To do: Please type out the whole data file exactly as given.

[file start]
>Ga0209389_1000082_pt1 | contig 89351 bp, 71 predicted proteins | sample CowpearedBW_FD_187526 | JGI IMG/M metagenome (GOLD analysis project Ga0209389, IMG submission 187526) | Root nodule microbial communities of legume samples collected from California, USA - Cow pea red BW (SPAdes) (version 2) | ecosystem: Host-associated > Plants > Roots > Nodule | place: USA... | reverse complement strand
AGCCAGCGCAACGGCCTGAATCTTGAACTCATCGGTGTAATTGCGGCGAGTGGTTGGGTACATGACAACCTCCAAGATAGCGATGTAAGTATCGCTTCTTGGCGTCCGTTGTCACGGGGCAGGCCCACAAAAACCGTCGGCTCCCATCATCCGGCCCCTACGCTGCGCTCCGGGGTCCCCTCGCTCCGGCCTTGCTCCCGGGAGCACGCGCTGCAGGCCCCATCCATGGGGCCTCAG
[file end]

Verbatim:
>Ga0209389_1000082_pt1 | contig 89351 bp, 71 predicted proteins | sample CowpearedBW_FD_187526 | JGI IMG/M metagenome (GOLD analysis project Ga0209389, IMG submission 187526) | Root nodule microbial communities of legume samples collected from California, USA - Cow pea red BW (SPAdes) (version 2) | ecosystem: Host-associated > Plants > Roots > Nodule | place: USA... | reverse complement strand
AGCCAGCGCAACGGCCTGAATCTTGAACTCATCGGTGTAATTGCGGCGAGTGGTTGGGTACATGACAACCTCCAAGATAGCGATGTAAGTATCGCTTCTTGGCGTCCGTTGTCACGGGGCAGGCCCACAAAAACCGTCGGCTCCCATCATCCGGCCCCTACGCTGCGCTCCGGGGTCCCCTCGCTCCGGCCTTGCTCCCGGGAGCACGCGCTGCAGGCCCCATCCATGGGGCCTCAG